The team’s traded races after that. Lindner added a 200 back win to her earlier runner-up finish in the 200 free, posting a time of 1:53.84. Both swims were season-bests for her: over two seconds faster than she swam at the team’s mid-season invite.
Lindner was part of a group of swimmers who missed last year’s ACC Championships after a COVID outbreak within the team, but like several of her teammates, her times this weekend will now qualify her for NCAAs even if disaster strikes again in February.
Foley came back to win the next race, the 200 breast, in 2:10.76 (which, interestingly, was more than two seconds slower than her personal best).
After Chang’s win in the 500, VanNote finished a butterfly sweep with a time of 52.66 in the 100 yard race. Then it was back to Foley for her third individual win, again dominating for a 1:57.10 in the 200 IM.
But even a Duke 1-2-3 finish in the 200 IM, the last individual event of the meet left them only 5 points ahead, which as previously mentioned, wasn’t quite enough.
The teams split the victories in diving, with Duke’s Margo Omeara leading a 1-3-4-5 finish for her team on the 1-meter, and UNC Olympian Aranza Vazquez leading a 1-2 finish for the Tar Heels on 3-meter.
The UNC men were dominant in the meet wire-to-wire, taking 12 out of 16 events.
It was a true team effort for the Tar Heels – out of their 10 individual wins, there was only one double individual winner. Those wins came from sophomore Boyd Poelke, who won the 100 fly in 46.74 and the 200 fly in 1:46.81.
His 100 fly time was less than a tenth off his time from the team’s mid-season invite.
Poelke had a similar pattern last season, though he was even a bit faster (47.00) in his best event, the 100 fly, on Friday than he was a year earlier when UNC and Duke faced off. Last season ended with an NCAA qualification.
Another highlight for the Tar Heels was Patrick Hussey. He started his meet off by winning the 1000 free in a new lifetime best of 9:10.55. That’s a new personal best time for the sophomore from Quebec. He finished 10th at last year’s ACC Championship meet in the 1650 free.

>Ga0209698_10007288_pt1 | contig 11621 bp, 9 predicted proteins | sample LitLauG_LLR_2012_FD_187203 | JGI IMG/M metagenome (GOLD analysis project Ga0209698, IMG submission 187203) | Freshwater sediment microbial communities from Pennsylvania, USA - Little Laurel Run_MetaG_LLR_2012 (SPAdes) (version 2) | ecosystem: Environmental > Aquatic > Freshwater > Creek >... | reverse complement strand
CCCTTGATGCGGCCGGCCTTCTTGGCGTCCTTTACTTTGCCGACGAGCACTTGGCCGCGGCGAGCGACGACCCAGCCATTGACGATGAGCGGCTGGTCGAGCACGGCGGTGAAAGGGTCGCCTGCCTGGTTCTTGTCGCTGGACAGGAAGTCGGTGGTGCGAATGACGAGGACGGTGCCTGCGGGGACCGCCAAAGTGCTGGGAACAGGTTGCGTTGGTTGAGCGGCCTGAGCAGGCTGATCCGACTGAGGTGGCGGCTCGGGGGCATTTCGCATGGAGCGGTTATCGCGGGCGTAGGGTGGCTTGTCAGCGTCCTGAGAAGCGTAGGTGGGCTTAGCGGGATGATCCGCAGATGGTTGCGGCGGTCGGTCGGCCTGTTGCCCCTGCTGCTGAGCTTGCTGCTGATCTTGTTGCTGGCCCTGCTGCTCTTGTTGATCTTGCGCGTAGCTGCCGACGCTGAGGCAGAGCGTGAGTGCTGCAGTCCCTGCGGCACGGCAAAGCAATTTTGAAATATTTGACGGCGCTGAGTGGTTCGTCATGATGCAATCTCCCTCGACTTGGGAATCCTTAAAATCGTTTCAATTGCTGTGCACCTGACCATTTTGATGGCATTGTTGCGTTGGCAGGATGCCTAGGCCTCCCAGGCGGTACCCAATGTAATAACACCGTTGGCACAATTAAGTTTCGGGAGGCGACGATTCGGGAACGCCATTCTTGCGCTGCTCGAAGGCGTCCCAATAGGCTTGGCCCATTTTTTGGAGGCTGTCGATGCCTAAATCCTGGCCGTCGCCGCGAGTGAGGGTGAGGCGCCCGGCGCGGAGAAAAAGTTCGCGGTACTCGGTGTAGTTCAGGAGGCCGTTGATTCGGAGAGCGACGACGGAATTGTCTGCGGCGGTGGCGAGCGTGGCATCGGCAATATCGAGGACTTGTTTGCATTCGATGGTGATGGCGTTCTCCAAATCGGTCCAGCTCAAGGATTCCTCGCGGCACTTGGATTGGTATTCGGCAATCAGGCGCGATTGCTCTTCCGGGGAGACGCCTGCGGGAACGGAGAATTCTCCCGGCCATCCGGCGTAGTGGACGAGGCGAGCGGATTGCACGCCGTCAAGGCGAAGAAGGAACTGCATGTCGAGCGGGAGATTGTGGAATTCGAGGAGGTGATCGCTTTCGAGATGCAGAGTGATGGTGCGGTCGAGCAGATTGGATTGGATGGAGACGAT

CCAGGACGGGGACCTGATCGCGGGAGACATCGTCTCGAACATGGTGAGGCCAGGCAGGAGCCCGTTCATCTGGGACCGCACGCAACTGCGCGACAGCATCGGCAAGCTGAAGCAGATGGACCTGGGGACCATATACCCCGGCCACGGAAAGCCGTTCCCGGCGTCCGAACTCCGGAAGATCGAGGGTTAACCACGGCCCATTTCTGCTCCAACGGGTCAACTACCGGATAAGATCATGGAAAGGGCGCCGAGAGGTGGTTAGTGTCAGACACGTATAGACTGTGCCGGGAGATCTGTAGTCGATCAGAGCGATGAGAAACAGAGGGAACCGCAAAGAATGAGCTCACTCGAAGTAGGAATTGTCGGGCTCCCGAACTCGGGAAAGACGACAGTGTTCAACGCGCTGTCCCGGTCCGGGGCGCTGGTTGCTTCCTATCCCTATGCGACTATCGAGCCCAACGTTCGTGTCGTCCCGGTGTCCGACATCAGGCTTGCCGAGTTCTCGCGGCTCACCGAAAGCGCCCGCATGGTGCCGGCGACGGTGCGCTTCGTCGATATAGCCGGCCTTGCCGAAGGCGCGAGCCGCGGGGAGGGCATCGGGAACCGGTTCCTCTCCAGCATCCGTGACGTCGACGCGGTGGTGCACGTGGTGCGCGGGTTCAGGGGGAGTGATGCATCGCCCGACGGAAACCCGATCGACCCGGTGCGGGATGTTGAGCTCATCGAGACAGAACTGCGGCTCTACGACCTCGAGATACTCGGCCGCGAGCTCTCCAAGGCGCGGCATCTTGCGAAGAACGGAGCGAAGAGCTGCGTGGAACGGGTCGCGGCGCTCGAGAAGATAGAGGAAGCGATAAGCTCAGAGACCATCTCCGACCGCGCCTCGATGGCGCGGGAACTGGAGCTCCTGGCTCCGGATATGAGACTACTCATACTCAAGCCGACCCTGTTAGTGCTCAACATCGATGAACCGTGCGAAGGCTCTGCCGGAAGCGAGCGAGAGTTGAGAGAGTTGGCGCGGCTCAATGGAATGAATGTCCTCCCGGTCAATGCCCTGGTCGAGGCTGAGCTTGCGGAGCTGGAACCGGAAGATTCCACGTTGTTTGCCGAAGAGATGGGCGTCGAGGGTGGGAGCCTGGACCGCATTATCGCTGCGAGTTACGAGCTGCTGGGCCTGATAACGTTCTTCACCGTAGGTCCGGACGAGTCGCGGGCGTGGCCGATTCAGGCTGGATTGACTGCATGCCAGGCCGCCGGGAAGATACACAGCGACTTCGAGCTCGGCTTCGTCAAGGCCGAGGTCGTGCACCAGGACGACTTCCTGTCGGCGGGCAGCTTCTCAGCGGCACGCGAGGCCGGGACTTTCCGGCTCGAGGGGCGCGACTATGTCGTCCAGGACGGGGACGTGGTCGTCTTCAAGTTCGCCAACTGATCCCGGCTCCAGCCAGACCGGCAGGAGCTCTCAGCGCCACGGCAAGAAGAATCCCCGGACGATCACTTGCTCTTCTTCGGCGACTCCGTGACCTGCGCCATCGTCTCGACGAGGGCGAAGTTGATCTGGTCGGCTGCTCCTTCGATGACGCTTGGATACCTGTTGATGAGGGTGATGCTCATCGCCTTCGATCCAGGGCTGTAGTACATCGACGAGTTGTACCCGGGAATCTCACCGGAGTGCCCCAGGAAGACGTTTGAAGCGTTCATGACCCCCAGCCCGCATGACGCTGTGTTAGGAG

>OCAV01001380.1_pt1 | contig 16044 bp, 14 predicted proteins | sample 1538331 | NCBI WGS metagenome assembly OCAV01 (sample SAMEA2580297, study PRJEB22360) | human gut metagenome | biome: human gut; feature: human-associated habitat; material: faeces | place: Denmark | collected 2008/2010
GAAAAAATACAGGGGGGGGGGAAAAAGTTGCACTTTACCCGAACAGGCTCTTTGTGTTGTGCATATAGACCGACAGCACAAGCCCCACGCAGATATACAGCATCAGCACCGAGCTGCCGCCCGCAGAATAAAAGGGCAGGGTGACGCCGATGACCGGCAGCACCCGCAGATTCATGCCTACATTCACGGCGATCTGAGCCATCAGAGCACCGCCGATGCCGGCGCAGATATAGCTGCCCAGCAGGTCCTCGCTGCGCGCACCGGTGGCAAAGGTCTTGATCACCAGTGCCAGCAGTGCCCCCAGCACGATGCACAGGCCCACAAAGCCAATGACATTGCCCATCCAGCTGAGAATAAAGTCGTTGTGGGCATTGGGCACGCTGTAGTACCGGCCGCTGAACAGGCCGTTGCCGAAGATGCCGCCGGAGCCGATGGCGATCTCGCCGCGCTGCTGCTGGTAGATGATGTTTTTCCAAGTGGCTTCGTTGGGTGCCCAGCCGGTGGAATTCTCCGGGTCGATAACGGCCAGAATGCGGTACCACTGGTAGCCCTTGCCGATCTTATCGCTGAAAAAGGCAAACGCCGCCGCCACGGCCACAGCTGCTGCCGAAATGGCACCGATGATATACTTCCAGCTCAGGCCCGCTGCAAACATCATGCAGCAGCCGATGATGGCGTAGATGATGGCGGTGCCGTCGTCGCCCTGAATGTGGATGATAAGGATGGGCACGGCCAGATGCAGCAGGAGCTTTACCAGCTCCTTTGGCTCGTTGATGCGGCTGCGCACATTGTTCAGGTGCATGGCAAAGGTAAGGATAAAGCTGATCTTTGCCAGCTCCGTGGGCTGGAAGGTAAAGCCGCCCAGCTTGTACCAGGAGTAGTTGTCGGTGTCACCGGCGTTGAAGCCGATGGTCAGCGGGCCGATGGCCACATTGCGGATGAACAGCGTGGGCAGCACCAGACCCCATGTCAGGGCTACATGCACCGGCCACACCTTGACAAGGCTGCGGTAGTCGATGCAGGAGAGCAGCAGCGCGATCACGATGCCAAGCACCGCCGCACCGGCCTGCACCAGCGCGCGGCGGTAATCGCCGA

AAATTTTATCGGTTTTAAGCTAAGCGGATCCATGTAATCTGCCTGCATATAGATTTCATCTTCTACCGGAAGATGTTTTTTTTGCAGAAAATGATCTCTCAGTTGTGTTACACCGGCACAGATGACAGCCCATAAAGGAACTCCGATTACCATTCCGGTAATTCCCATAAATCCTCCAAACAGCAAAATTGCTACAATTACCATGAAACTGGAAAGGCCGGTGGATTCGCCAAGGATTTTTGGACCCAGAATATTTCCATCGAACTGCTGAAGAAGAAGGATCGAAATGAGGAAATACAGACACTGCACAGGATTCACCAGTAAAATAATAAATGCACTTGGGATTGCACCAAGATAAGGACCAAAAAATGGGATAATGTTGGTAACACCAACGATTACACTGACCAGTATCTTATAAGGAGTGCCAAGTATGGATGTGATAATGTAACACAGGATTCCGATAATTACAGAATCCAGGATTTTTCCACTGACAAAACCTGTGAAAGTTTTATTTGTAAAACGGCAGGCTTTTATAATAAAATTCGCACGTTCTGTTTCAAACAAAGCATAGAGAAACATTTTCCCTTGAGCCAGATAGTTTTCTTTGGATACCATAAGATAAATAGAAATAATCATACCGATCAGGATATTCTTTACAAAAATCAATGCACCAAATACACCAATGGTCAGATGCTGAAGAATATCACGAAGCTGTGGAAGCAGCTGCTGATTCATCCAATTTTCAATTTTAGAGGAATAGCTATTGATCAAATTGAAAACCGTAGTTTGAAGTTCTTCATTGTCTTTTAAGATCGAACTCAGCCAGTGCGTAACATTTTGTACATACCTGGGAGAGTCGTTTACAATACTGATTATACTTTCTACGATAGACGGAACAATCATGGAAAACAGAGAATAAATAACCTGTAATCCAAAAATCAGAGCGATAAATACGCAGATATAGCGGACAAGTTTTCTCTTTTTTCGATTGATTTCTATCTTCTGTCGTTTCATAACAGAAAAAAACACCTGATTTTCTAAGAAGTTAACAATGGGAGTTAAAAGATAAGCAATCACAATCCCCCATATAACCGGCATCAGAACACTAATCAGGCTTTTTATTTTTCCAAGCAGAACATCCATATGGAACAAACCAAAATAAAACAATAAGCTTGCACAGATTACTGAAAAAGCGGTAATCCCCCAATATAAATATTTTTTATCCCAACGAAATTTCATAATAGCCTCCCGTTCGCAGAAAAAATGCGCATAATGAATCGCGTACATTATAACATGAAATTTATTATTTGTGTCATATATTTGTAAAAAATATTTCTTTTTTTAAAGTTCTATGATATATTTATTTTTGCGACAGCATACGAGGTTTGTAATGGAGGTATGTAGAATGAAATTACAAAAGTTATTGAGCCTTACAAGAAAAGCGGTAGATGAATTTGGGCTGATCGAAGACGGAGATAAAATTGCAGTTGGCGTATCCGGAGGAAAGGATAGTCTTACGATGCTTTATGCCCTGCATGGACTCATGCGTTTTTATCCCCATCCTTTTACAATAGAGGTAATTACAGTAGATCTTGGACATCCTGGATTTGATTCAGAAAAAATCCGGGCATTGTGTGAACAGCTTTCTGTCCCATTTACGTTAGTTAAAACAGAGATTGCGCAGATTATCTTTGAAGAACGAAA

He also swam a best time to place 2nd in the 200 IM in 1:49.46 and 4th in the 500 free in 4:35.37.
He was one of a number of UNC winners who went season bests, at least. That includes Tomas Sungalia, who swam a season best of 1:36.00 to win the 200 free; Dylan Citta, who won the 100 breast in a personal best time of 54.40; Nick Radkov, who won the 100 free in a personal best time of 44.51; and Aidan Crisci, who won the 500 free in a personal best time of 4:52.29.
Among Duke’s wins were a win in the 50 free from junior Bradley Sanford. Sanford started his college career at Michigan State, but transferred to Duke after Michigan State cut its swimming & diving team.
He’s already making new progress at Duke: his 20.15 to win the 50 free is a new lifetime best, clearing the 20.28 that he swam at last year’s Big Ten Championships.
While his 100 free wasn’t a personal (or lifetime) best, that time represents the team’s fastest this season at any meet.
He then anchored the Duke men’s 400 free relay in 43.63, leading a quartet of Coleman Kredich (44.90), Charlie Gingrich (44.03), and Zachary McIntyre (43.53) to a time of 2:56.09. That’s only .9 seconds slower than their season-best.
That beat out UNC’s 2:56.30. They were anchored by freshman Nick Radkov, who split 43.29. He won the individual event in 44.51.
UNC was dominant in the lanes, but also dominated the boards. Tokyo 2020 Olympic finalist Anton Down-Jenkins won the 1-meter and 3-meter, with his teammate Alexander Hart finishing 2nd in both events.
Congrats Sarah Foley!
UNC going in the right direction. 👍🏻